Blackberry maker Research in Motion holds its annual analyst day today. I wrote previously that I expect a period of margin discipline as the company looks for a new or incremental growth driver. The company is still growing rapidly, which deserves high praise in this environment.

I'm not sure how to clean up that chart, but it's from Google Trends. The top (blue) line if searches for "iPhone". The red line is searches for "Blackberry". The battle is still on. Kudos to Google for making cool apps like these available and free.

If new news on the product roadmap is coming any time soon, look for it today. That last sentence is so obvious that there is a good chance the stock is weak today no matter what the news. The stock has had a big run.

More later.

The Market in Pictures

Lots of people are concerned about the strength of the rally that we've had since early March - up a cool 30%. While I won't fault anybody for being in capital preservation mode, you can still hardly see the move on the S&P 500 10-year chart.

Sadly, not counting dividends, the index is down over 30% over the last 10 years, which definitely isn't in most investors' playbook.

If you want this market lower, you're probably hoping that BofA and Citi are unable to raise the non-government money that they are looking for. Futuers are strong in the face of that, though.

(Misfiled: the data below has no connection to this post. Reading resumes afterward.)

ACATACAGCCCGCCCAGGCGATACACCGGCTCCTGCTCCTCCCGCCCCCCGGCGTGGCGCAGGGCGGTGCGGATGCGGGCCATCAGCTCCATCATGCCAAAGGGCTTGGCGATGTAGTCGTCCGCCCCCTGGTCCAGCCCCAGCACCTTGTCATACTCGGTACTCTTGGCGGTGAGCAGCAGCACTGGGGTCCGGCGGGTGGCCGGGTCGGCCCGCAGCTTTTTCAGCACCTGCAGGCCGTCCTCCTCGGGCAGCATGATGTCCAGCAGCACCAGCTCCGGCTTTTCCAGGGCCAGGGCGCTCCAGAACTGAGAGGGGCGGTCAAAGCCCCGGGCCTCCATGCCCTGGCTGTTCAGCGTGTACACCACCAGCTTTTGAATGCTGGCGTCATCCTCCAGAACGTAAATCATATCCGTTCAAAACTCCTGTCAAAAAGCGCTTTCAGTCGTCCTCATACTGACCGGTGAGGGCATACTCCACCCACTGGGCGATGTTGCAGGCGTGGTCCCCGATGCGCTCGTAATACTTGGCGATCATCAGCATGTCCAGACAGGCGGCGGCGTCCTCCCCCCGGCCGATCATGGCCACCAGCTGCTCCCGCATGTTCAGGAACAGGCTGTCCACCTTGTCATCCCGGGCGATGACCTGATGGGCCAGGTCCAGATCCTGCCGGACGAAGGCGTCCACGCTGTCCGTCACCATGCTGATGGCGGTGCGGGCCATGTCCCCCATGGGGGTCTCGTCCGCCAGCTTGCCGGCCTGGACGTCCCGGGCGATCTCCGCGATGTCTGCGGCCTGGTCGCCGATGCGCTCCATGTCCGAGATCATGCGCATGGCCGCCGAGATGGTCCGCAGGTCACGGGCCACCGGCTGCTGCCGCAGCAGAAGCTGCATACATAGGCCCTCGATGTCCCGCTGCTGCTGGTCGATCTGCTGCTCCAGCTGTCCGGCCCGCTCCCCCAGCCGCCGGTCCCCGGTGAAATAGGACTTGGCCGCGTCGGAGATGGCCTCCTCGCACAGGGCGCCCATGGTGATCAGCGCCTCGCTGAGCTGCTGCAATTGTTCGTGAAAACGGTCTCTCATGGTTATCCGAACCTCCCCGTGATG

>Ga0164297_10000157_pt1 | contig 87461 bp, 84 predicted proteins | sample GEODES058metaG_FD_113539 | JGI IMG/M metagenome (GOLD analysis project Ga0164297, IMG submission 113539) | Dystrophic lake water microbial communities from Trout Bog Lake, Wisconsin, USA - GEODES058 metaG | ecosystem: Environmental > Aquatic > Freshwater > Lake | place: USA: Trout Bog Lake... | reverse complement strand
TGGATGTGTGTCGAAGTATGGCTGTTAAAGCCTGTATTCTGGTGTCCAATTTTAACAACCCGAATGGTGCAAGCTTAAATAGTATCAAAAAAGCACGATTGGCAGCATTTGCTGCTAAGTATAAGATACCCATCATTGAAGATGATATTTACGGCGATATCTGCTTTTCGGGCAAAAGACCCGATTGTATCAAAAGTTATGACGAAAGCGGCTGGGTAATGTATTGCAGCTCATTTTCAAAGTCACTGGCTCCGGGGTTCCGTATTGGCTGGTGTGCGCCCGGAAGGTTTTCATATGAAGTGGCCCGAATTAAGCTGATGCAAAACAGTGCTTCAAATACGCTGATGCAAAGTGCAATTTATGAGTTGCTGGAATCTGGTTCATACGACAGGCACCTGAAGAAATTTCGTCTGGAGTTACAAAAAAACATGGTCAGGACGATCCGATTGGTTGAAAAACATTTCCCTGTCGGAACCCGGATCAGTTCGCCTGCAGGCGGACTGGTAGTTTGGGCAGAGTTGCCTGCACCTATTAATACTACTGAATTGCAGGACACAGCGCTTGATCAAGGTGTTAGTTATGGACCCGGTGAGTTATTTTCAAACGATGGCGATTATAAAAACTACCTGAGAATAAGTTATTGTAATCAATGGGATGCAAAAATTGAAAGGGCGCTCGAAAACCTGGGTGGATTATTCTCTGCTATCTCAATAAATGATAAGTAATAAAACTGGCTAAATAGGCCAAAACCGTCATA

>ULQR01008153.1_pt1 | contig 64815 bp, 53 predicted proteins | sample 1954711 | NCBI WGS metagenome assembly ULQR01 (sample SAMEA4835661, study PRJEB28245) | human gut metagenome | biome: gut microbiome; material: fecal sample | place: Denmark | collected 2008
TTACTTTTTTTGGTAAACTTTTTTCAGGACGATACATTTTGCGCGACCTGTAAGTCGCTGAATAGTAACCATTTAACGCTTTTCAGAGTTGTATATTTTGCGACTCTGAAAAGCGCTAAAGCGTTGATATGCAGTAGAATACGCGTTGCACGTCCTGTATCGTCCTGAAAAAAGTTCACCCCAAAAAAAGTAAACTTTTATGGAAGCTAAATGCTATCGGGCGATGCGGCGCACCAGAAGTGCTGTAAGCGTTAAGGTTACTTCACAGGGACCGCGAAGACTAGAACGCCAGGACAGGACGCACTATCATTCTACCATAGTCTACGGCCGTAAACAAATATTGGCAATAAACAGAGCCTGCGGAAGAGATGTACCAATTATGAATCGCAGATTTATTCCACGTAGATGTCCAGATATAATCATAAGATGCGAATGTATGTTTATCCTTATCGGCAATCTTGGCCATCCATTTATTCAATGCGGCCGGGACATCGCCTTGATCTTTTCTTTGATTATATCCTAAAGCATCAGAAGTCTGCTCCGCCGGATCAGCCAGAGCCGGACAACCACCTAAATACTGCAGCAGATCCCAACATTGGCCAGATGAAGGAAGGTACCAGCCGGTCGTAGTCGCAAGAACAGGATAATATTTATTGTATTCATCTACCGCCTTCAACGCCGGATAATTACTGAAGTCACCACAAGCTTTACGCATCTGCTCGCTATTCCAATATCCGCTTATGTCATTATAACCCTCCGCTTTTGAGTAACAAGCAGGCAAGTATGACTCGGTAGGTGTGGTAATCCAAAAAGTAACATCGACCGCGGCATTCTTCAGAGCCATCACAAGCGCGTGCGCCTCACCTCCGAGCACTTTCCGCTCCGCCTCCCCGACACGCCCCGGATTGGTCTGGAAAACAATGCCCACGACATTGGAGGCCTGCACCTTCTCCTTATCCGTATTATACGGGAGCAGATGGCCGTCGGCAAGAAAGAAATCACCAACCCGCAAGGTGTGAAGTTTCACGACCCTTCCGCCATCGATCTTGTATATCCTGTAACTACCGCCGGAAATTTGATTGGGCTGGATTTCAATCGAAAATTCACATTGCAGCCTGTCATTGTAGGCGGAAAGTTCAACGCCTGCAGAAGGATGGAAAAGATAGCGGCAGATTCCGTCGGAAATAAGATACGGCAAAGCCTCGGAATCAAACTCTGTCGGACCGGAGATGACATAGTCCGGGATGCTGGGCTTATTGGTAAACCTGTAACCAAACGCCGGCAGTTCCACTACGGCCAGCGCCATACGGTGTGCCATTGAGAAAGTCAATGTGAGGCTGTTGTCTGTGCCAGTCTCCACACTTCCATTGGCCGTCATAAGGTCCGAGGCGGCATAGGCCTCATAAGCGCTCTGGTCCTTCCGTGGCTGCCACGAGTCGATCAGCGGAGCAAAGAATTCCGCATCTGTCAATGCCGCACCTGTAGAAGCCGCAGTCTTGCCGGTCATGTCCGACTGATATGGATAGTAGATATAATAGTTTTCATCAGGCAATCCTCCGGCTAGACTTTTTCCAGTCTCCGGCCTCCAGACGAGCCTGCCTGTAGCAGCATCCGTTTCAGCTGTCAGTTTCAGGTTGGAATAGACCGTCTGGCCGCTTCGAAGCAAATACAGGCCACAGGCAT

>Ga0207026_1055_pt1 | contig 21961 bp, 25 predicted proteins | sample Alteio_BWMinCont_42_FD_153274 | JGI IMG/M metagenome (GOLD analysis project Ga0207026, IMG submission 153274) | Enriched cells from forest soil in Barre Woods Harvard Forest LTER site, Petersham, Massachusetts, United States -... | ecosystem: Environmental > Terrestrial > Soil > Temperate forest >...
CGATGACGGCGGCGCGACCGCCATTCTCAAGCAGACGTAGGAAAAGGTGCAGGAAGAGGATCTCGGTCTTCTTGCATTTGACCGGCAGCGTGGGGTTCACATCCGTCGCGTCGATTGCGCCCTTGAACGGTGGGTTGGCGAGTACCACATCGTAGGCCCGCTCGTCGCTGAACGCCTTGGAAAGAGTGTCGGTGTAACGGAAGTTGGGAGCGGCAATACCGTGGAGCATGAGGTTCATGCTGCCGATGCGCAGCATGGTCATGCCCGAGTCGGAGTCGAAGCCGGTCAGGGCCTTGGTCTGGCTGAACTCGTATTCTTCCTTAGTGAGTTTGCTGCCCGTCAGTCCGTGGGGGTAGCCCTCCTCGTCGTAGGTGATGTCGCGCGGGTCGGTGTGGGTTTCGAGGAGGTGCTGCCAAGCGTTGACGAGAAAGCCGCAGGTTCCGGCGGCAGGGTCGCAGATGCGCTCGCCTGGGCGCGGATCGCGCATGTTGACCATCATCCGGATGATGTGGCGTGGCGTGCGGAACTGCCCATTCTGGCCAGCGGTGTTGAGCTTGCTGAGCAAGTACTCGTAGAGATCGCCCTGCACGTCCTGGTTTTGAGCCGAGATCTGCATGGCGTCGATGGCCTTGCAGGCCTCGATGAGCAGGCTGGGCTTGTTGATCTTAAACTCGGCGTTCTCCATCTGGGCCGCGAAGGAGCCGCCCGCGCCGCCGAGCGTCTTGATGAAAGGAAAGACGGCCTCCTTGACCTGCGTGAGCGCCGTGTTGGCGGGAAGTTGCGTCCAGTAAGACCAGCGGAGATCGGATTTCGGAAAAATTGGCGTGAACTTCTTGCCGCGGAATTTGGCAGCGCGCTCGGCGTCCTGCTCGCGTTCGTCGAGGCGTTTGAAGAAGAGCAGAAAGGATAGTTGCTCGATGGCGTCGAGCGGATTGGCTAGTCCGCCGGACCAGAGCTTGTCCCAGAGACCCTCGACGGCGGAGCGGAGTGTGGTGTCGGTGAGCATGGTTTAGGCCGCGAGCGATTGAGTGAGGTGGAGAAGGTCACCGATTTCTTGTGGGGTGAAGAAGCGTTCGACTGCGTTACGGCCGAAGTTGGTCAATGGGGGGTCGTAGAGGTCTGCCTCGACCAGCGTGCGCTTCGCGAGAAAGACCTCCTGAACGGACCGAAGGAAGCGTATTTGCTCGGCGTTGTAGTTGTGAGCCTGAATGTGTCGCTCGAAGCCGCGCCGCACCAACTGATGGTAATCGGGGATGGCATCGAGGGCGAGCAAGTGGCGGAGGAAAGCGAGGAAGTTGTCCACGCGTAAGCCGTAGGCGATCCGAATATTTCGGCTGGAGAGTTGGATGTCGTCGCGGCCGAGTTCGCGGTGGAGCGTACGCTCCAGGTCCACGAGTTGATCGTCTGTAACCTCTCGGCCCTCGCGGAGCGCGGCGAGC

The New York Times is said to be closing the Boston Globe and raising prices on NYT paper version again. I think we won't have too much broadsheet to kick around for much longer.

Friday, May 1, 2009

Happy Friday

"Pandemic Pushes Global Plan to the Limit"
Financial Times Headline

You be the judge.

Commercial Real Estate

This could work. The Wall Street Journal is reporting today that the Fed is considering using TALF funds for the commercial real estate market - a move which could easily help avoid the worst outcome in this sector.

If you're still super negative, it's easy to point to commercial real estate as being the next shoe to drop. The argument that [ ] will get worse before it gets better always sounds good to some people. It is tough or even stupid for any bank to make new commercial real estate loans when existing, performing real estate loans are trading at junk bond yields, so this could easily be an area where a little pressure would go a long way.

"If you are going through hell, keep going." Winston Churchill


Warren Buffet's Berkshire Hathaway annual meeting is tomorrow. I'm willing to bet you a box of popcorn that he is going to be all bulled up about the economy (and maybe stocks), and that he is going to put a lot of money to work over the next 12 months.